DETROIT (WXYZ) — When it comes to high-speed internet access, Detroit is amongst the worst connected cities in the country.
The lack of investment and inequities became painfully obvious amidst the pandemic when kids and adults were forced to rely on the internet for remote work. Sadly, thousands still lack broadband at a time when it’s no longer optional.
The North End Woodward Community Coalition is one part of the collaborative. The group invited me to that historic north end neighborhood where I saw first-hand the problems but also, the solutions.
The one thing this single mom of four just cannot afford, at an extra $50 a month for internet.
“Rent, water, DTE, gas, getting to and from work, taking my kids to school,” Chelsea Knight said going over her bills.
“That’s just too much but WIFI is so needed you can't do anything without it,” said Knight.
“Is it hard making ends meet?” asked Ameera David.
“Yes, very hard,” said Knight.
Chelsea Knight makes $11.60 an hour in a city where 41% of residents make less than $25,000 a year and a whopping 70% of children live in homes without a wired broadband connection.
Challenges with internet affordability and availability behind what experts have coined the digital divide.
“Digital redlining has been driving the divide for all of these years,” said Reverend Joan Ross, Director of North End Woodward Community Coalition (NEWCC).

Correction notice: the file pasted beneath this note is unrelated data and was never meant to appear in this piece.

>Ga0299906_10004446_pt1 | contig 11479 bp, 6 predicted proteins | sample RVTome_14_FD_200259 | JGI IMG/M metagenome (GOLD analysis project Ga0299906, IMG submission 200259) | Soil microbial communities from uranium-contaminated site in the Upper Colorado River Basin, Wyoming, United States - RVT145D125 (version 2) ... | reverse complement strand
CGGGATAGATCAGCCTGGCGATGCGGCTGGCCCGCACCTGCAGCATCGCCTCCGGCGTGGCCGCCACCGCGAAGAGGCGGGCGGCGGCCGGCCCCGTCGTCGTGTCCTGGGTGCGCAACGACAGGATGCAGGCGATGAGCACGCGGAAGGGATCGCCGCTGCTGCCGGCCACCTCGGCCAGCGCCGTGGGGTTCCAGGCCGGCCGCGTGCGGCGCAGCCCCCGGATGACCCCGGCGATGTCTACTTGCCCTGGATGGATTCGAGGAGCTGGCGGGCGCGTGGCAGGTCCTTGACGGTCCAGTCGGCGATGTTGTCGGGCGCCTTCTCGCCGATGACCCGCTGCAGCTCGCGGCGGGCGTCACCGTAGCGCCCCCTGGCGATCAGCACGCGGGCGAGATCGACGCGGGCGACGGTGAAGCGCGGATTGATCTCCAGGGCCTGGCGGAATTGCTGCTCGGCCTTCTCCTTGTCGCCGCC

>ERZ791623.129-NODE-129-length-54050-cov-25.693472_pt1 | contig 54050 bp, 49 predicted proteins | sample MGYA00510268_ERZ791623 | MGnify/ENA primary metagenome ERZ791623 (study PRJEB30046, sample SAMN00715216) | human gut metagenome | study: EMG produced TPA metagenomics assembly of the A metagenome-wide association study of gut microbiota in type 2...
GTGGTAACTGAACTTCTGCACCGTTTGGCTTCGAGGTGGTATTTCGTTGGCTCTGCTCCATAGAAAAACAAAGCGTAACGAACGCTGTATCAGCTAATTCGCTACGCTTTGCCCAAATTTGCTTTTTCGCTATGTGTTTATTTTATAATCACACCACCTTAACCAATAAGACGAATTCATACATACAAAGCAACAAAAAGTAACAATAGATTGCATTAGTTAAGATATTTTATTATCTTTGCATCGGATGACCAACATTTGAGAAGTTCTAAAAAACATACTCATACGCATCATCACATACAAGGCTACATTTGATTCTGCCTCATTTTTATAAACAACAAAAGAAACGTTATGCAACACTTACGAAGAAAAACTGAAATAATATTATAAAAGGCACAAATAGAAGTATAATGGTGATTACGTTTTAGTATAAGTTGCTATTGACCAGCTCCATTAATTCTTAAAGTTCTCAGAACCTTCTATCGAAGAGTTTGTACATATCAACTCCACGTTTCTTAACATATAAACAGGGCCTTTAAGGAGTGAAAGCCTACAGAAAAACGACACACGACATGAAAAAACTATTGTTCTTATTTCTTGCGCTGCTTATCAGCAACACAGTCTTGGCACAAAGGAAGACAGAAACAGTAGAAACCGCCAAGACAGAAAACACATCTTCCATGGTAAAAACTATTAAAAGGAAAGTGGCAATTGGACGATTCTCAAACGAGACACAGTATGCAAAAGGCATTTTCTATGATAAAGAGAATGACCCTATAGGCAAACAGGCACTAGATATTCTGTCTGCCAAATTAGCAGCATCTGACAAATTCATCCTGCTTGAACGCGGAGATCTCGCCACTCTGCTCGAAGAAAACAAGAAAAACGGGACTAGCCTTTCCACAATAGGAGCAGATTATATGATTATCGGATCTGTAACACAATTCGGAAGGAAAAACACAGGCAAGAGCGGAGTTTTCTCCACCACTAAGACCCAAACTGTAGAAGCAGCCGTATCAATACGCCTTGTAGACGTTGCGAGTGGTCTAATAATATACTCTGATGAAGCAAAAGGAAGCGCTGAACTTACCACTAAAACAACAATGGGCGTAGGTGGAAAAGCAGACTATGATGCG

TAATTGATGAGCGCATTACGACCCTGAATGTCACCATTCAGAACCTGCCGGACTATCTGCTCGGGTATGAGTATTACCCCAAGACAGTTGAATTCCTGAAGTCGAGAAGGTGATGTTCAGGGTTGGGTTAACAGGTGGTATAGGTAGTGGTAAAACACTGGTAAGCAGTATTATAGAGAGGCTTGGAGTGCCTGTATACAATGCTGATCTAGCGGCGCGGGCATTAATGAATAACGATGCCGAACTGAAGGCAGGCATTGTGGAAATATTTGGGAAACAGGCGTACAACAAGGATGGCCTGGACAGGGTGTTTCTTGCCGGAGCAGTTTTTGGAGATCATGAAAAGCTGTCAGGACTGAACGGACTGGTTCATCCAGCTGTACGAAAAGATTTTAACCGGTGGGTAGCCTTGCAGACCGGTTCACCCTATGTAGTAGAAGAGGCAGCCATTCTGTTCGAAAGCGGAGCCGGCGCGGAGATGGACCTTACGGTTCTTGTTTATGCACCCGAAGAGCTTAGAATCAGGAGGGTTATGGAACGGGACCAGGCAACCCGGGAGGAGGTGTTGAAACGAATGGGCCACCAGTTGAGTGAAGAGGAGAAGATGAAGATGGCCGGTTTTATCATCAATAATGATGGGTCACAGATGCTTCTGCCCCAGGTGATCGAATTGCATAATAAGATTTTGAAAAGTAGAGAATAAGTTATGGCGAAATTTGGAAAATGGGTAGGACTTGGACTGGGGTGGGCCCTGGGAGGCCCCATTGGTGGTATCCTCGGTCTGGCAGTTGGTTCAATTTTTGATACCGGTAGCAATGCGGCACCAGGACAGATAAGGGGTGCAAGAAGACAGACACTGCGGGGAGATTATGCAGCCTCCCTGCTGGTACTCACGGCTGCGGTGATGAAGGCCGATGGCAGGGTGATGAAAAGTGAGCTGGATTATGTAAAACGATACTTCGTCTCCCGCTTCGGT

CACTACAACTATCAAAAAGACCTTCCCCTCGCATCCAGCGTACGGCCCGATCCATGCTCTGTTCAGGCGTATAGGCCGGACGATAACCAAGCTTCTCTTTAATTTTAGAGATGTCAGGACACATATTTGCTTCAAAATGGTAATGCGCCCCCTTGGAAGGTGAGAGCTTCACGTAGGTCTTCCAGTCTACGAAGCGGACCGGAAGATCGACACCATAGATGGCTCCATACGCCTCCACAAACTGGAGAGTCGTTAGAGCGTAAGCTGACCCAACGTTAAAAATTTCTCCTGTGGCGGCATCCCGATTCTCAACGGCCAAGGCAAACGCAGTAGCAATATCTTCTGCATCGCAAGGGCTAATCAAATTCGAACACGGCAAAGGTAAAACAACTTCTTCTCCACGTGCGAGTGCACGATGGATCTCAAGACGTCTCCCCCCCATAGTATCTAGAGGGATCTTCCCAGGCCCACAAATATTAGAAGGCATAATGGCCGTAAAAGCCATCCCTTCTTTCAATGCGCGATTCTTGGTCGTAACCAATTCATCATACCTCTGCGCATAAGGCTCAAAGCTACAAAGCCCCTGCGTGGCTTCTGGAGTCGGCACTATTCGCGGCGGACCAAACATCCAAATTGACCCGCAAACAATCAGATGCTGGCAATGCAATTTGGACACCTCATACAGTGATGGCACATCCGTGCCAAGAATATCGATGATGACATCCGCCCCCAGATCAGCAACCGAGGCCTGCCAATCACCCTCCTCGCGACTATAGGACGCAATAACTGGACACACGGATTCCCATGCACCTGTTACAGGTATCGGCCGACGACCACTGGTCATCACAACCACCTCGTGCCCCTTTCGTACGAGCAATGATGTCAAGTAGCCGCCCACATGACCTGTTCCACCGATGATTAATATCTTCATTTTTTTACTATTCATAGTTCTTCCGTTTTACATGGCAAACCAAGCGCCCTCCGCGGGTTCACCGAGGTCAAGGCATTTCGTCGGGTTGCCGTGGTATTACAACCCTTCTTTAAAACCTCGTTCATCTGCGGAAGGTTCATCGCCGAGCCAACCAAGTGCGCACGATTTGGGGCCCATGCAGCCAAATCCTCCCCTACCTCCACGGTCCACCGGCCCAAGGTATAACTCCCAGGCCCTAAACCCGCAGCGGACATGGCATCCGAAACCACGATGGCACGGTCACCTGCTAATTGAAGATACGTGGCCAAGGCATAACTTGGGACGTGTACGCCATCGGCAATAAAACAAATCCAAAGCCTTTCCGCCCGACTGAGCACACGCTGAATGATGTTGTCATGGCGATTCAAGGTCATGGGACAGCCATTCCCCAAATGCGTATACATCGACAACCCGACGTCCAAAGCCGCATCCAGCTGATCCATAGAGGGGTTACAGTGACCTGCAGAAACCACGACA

Redlining refers to the pattern of installing high-speed internet in wealthier areas while skipping over nearby low-income and minority neighborhoods that were seen as less profitable—AT&T was accused of employing the practice in 2017.
“There was not the investment made to put the fiber in the ground to make those connections,” said Ross.
Out of that reality, the Equitable Internet Initiative was born- a collaborative of Detroit community organizations installing neighborhood-governed community wireless networks- all of it -- to tackle the inequity.
Pivotal to closing that gap are solar charging stations like this one here at Bennett Park- residents can come here, park along the perimeter and get access to the internet from their car for free and look at this, even charge up their devices.
“Cars lined up on every corner around the whole block,” said Changa Parker.
Changa Parker, a digital steward of the initiative, installs the internet in his own north-end community, everything from parks to homes.
“Hit that little button back and it's on,” said Norma Heath.
Neighborhood leaders like Norma Heath are opening their own properties as a Wifi hot spot. In this case, in the front yard. This location, complete with seating. She sees 1800 internet and power connections a month.
“Close it up so you won't get rain or water in there,” said Heath.
But the group, funded by grants, is also transforming individual households, so far, hooking up more than 200 homes of the most vulnerable. Seniors and families with school-aged kids, including the home of Chelsea Knight, leaving community members feeling served.
“My kids do homework online. It's a blessing, it really is a blessing,” said Knight.
“How does it make you feel knowing you are part of the solution?” asked David.
“It makes me feel great, great,” said Heath.
“It makes me extremely proud. Proud of what I'm providing for the community and proud of the results,” said Parker.
The work is far from over. With a new $750,000 grant, the Detroit collaborative will be expanding high-speed internet access in the city’s north end, which will cover parts of Highland Park and Hamtramck.
If you’re interested in learning more or getting involved, contact: Detroit Community Technology Project